Objectives: Synthesis of melatonin follows a circadian cycle, with high melatonin levels during the night and low levels during the day. Light exposure at night has been hypothesised as one of potential mechanisms of breast carcinogenesis in the night shift workers through inhibition of melatonin synthesis. The aim of the study was to examine a number of determinants for night shift work in relation to 6-sulfatoxymelatonin (MT6s), primary melatonin metabolite.
Methods: The cross-sectional study included 354 nurses and midwives (aged 40-60 years) currently working on rotating night shifts and 370 working days only. Data from questionnaires and 1-week diaries were used to characterise current job and total occupational history. Associations between rotating night shift work characteristics and MT6s (creatinine adjusted) in spot morning urine were tested in multiple linear regression models.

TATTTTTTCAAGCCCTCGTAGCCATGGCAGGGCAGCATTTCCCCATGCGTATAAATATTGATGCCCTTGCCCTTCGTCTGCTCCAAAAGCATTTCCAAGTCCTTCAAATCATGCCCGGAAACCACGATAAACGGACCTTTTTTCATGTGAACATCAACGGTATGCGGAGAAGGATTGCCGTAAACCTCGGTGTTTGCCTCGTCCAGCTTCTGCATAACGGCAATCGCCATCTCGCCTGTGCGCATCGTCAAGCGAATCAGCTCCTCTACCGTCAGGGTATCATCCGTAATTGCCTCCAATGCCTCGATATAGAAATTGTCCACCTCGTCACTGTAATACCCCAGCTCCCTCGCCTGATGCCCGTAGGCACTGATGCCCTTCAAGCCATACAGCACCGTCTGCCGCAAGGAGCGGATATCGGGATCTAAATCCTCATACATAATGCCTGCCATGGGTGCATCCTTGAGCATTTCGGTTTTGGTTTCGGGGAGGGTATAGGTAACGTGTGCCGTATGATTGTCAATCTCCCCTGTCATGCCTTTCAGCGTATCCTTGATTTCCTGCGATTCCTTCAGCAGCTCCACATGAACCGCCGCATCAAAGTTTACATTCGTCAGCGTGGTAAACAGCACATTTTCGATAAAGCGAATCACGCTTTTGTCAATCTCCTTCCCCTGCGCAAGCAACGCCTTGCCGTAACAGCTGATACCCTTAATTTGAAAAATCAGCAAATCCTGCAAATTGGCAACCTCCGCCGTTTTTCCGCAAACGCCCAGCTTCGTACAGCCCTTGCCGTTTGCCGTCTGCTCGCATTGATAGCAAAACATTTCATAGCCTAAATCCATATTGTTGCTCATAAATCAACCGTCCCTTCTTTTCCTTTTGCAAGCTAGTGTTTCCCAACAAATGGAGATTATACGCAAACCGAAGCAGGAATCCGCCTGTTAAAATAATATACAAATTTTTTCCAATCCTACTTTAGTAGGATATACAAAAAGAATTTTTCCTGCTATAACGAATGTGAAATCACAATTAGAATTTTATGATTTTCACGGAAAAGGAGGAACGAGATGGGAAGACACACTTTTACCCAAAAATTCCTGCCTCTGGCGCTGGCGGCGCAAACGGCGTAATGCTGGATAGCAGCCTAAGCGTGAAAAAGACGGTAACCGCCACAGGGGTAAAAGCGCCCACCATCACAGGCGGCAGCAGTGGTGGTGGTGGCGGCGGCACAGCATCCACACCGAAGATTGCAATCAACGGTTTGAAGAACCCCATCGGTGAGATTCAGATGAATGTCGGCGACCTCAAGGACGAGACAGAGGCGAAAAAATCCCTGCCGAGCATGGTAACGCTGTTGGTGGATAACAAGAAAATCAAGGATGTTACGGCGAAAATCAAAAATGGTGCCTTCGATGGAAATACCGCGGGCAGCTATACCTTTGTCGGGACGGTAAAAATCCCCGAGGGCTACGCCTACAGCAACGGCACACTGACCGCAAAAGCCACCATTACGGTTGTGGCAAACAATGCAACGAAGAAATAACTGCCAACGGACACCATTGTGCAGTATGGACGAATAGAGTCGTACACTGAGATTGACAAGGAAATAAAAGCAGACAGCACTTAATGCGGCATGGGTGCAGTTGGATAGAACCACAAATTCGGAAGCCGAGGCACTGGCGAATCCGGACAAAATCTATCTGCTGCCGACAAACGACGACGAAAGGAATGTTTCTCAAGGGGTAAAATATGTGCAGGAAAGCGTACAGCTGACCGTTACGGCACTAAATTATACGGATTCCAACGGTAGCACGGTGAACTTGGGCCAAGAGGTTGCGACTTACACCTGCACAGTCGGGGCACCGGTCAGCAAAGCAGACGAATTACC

Results: No significant differences were found for MT6s concentrations between women currently working on rotating night shifts and those working only day shifts (means 47.2 vs 45.7 ng/mg Cr, respectively). The adjusted means among rotating night shift nurses and midwives varied depending on the department of employment, from 35.1 ng/mg Cr in neonatology to 68.2 ng/mg Cr in the orthopaedics department. Women working eight or more night shifts per month had significantly lower MT6s levels than those having fewer night shifts per month (37.9 vs 47.4 ng/mg Cr, respectively). Total night shift work history was not associated with MT6s.
Conclusions: The results of this study indicate that working eight or more night shifts per month may disrupt the synthesis of melatonin.